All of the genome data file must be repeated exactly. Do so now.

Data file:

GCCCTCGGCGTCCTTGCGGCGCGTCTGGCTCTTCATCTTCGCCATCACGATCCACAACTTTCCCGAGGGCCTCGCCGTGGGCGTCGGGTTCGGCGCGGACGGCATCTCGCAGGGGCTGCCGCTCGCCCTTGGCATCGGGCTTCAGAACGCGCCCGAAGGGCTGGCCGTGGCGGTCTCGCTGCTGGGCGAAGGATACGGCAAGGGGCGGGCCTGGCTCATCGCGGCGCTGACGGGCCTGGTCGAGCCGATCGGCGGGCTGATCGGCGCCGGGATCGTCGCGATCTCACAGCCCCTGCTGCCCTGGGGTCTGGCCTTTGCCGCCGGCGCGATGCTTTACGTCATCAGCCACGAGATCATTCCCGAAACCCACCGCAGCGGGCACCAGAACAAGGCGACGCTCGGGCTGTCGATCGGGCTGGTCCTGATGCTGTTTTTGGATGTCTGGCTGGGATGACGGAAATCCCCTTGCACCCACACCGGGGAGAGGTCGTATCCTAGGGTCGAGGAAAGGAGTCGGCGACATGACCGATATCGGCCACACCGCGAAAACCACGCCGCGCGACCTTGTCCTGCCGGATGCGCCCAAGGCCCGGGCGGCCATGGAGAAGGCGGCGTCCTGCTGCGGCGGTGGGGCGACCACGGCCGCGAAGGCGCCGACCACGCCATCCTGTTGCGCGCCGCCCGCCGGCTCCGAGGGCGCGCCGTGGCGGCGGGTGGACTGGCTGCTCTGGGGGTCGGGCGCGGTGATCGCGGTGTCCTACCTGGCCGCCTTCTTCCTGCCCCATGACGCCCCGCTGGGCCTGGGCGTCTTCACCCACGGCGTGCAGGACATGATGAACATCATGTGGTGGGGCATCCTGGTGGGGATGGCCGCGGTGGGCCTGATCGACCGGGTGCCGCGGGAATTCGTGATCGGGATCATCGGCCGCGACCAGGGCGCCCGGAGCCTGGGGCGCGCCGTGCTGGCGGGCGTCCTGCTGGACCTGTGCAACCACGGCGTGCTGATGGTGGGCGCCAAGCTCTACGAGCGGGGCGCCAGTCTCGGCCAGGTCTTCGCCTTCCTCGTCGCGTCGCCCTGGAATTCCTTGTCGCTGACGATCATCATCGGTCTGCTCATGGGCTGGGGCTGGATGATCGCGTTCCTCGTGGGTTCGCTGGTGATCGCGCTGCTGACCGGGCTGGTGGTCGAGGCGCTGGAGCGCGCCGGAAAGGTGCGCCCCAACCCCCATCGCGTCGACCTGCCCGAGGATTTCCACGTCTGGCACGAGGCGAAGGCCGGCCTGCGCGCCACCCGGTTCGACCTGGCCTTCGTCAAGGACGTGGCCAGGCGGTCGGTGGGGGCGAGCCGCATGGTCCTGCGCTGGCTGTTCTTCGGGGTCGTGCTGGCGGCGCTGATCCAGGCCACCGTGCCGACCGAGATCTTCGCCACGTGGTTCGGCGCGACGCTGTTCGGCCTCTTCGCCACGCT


GCCCTCGGCGTCCTTGCGGCGCGTCTGGCTCTTCATCTTCGCCATCACGATCCACAACTTTCCCGAGGGCCTCGCCGTGGGCGTCGGGTTCGGCGCGGACGGCATCTCGCAGGGGCTGCCGCTCGCCCTTGGCATCGGGCTTCAGAACGCGCCCGAAGGGCTGGCCGTGGCGGTCTCGCTGCTGGGCGAAGGATACGGCAAGGGGCGGGCCTGGCTCATCGCGGCGCTGACGGGCCTGGTCGAGCCGATCGGCGGGCTGATCGGCGCCGGGATCGTCGCGATCTCACAGCCCCTGCTGCCCTGGGGTCTGGCCTTTGCCGCCGGCGCGATGCTTTACGTCATCAGCCACGAGATCATTCCCGAAACCCACCGCAGCGGGCACCAGAACAAGGCGACGCTCGGGCTGTCGATCGGGCTGGTCCTGATGCTGTTTTTGGATGTCTGGCTGGGATGACGGAAATCCCCTTGCACCCACACCGGGGAGAGGTCGTATCCTAGGGTCGAGGAAAGGAGTCGGCGACATGACCGATATCGGCCACACCGCGAAAACCACGCCGCGCGACCTTGTCCTGCCGGATGCGCCCAAGGCCCGGGCGGCCATGGAGAAGGCGGCGTCCTGCTGCGGCGGTGGGGCGACCACGGCCGCGAAGGCGCCGACCACGCCATCCTGTTGCGCGCCGCCCGCCGGCTCCGAGGGCGCGCCGTGGCGGCGGGTGGACTGGCTGCTCTGGGGGTCGGGCGCGGTGATCGCGGTGTCCTACCTGGCCGCCTTCTTCCTGCCCCATGACGCCCCGCTGGGCCTGGGCGTCTTCACCCACGGCGTGCAGGACATGATGAACATCATGTGGTGGGGCATCCTGGTGGGGATGGCCGCGGTGGGCCTGATCGACCGGGTGCCGCGGGAATTCGTGATCGGGATCATCGGCCGCGACCAGGGCGCCCGGAGCCTGGGGCGCGCCGTGCTGGCGGGCGTCCTGCTGGACCTGTGCAACCACGGCGTGCTGATGGTGGGCGCCAAGCTCTACGAGCGGGGCGCCAGTCTCGGCCAGGTCTTCGCCTTCCTCGTCGCGTCGCCCTGGAATTCCTTGTCGCTGACGATCATCATCGGTCTGCTCATGGGCTGGGGCTGGATGATCGCGTTCCTCGTGGGTTCGCTGGTGATCGCGCTGCTGACCGGGCTGGTGGTCGAGGCGCTGGAGCGCGCCGGAAAGGTGCGCCCCAACCCCCATCGCGTCGACCTGCCCGAGGATTTCCACGTCTGGCACGAGGCGAAGGCCGGCCTGCGCGCCACCCGGTTCGACCTGGCCTTCGTCAAGGACGTGGCCAGGCGGTCGGTGGGGGCGAGCCGCATGGTCCTGCGCTGGCTGTTCTTCGGGGTCGTGCTGGCGGCGCTGATCCAGGCCACCGTGCCGACCGAGATCTTCGCCACGTGGTTCGGCGCGACGCTGTTCGGCCTCTTCGCCACGCT